When I saw last Friday’s encouraging jobs report I knew it would be controversial. An increase in payroll employment of 243,000 is good news, but any January report contains a large seasonal adjustment because it is typically the weakest month of the year for employment. The Bureau of Labor Statistics generates a new seasonal adjustment factor every month, to allow for changing economic conditions, but it means that no two January adjustments are the same. Skeptics, such as Zero Hedge, correctly observed that the past two January seasonal adjustments have been especially large which might account for 100k of the job gain reported last week.
The Bureau of Labor Statistics is faced with an incredibly challenging task. It must generate a near real-time count of the country’s total payroll and report it as if January was no different than June. I know things are out of hand when Rush Limbaugh and Rachel Maddow are commenting on the appropriateness of the government’s seasonal adjustment process. It is unfortunate that last week’s solid report was obscured by an opaque statistical methodology. I prefer a more transparent method for presenting high-frequency changes in payroll employment. My approach shows slow and steady improvement in the aggregate labor market throughout 2011.
First, I consider average payroll employment over a quarter year to mitigate the noise in any single month’s report. Second, I compare year-over-year percentage changes in quarterly employment rather than use a confusing and complicated method for removing seasonal effects. The following figure presents these changes in payroll employment for all of 2011 and January 2012.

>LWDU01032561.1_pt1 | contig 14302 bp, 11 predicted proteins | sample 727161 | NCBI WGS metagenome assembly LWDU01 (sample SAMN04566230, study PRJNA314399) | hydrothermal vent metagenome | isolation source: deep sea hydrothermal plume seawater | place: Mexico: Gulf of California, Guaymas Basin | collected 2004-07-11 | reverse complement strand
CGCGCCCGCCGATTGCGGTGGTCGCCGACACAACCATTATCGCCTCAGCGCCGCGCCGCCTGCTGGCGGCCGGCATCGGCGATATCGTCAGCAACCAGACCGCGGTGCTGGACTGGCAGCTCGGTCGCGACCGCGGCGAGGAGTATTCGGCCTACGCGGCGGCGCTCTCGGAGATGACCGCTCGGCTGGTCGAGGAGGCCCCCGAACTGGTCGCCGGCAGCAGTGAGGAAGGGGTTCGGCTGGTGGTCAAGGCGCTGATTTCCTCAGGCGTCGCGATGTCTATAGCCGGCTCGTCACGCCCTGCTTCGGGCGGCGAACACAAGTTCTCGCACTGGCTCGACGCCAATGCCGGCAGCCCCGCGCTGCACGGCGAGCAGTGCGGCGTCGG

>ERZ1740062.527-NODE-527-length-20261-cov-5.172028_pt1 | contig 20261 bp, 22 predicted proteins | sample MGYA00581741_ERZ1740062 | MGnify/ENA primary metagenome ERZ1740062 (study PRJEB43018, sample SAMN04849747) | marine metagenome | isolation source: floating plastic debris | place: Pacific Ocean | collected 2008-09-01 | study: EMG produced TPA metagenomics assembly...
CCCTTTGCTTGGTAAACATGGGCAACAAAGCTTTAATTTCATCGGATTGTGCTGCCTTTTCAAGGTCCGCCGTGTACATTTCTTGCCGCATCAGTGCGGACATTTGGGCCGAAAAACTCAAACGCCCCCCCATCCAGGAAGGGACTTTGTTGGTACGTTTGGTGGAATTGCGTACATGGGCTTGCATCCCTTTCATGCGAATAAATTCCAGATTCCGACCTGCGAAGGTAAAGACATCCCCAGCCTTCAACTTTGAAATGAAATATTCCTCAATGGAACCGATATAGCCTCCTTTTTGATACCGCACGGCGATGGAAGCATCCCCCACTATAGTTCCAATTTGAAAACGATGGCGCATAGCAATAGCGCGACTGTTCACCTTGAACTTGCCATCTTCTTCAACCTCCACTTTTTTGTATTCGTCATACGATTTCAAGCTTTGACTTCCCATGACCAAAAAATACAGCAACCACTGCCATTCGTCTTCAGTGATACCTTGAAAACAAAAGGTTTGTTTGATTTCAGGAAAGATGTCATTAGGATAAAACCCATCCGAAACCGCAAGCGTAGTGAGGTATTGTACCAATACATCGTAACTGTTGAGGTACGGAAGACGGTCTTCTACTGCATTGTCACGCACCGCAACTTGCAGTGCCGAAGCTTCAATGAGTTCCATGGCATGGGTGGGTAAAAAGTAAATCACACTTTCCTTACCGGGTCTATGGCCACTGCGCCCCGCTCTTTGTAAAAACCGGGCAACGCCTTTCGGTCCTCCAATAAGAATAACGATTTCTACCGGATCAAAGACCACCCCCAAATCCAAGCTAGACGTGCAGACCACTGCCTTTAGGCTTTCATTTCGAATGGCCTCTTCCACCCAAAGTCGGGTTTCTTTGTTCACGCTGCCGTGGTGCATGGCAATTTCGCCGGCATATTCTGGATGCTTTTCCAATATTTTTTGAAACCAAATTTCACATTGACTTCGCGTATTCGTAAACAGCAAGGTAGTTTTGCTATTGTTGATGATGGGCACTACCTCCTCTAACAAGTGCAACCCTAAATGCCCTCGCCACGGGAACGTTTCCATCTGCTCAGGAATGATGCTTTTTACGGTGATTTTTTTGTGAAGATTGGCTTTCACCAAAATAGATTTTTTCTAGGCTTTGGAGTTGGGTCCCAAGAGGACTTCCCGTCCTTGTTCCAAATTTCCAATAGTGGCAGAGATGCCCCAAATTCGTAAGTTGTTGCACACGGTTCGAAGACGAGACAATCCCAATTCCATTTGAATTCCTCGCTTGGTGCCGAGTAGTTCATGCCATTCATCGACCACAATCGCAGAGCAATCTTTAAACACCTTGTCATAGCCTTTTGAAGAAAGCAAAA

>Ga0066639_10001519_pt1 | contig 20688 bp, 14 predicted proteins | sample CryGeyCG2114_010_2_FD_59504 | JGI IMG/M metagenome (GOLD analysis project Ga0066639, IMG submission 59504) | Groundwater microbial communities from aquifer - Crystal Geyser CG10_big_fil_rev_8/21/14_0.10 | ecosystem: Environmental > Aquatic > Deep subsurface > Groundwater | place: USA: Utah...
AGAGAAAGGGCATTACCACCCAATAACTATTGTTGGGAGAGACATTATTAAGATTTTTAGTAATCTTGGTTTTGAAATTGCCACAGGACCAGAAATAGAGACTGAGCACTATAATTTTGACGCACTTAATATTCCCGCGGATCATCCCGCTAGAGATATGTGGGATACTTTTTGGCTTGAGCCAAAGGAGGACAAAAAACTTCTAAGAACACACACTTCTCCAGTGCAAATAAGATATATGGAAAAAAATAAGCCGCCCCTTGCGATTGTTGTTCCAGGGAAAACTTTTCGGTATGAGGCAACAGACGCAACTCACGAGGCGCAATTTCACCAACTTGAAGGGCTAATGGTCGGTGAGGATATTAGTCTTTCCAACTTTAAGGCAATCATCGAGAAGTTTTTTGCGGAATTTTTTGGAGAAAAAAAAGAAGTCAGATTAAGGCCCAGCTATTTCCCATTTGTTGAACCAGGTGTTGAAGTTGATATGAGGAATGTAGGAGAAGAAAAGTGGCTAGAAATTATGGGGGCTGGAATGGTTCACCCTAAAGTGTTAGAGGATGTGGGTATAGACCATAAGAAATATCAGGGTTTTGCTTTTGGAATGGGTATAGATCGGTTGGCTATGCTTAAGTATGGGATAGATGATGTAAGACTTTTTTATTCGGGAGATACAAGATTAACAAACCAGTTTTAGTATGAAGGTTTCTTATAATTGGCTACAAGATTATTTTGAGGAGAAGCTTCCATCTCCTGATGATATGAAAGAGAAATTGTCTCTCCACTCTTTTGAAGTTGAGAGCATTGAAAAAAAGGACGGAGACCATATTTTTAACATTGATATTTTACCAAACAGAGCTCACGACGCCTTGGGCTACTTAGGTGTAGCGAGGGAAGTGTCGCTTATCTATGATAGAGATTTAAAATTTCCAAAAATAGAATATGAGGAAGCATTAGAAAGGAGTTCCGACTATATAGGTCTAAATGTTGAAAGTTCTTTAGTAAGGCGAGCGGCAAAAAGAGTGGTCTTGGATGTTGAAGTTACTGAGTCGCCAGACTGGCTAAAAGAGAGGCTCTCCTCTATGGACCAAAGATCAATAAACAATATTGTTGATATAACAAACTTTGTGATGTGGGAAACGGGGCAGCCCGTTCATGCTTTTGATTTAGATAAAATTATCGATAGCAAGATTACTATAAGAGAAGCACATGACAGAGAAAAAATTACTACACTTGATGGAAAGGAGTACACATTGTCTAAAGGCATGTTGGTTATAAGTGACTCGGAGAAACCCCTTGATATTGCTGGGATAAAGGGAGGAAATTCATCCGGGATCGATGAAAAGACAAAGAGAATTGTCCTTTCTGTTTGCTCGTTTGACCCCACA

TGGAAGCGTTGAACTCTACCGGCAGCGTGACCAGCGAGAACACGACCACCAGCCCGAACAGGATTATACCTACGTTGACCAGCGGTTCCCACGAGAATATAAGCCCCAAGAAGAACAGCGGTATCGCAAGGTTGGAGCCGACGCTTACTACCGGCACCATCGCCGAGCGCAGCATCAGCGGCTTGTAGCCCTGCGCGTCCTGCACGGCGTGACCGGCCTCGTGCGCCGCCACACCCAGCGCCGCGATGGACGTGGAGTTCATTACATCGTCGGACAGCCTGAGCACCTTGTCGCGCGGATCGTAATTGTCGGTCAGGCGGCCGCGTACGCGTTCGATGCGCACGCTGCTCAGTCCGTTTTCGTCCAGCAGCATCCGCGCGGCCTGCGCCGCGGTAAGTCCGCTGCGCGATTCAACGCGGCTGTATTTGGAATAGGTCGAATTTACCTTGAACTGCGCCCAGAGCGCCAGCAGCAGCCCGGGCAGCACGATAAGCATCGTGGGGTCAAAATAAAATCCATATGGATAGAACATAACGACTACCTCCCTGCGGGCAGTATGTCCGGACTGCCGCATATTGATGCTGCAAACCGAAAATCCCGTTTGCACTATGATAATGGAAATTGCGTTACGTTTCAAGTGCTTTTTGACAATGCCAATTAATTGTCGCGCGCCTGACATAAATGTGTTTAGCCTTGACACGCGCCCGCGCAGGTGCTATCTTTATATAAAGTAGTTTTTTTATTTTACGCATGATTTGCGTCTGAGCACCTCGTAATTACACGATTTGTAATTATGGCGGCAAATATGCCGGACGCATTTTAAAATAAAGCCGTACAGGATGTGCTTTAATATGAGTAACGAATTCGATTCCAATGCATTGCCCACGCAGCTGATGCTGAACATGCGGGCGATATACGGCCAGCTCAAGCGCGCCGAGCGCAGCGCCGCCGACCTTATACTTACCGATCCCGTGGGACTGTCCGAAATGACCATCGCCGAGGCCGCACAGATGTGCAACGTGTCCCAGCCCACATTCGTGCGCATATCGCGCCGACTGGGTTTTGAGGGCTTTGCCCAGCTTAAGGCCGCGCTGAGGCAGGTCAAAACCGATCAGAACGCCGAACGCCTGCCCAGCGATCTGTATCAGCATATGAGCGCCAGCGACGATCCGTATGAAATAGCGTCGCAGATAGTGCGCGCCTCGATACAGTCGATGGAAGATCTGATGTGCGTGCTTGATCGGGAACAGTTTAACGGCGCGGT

Employment grew by 1% annually in the first half of 2011 and by 1.2% and 1.3% in the third and fourth quarters. The January jobs report is encouraging because it reflects a 1.5% annual employment growth rate. Of course the next two monthly reports will have to be equally strong to maintain a growth rate of 1.5% for the entire first quarter of 2012.
Quarterly year-over-year changes eliminate some of the noise in monthly reports and their evolving seasonal adjustments. Conventional wisdom, fueled by noisy monthly reports, is that the labor market recovery sputtered in the second half of 2011. In fact, the labor market has been improving slowly and steadily. There are problems to be sure. Annual employment growth of 1.5% is better than we have seen recently but it’s painfully slow given the deep recession. More importantly, as I will show in future posts, the labor market remains especially weak for less skilled workers and in areas hit hard by the real estate crisis.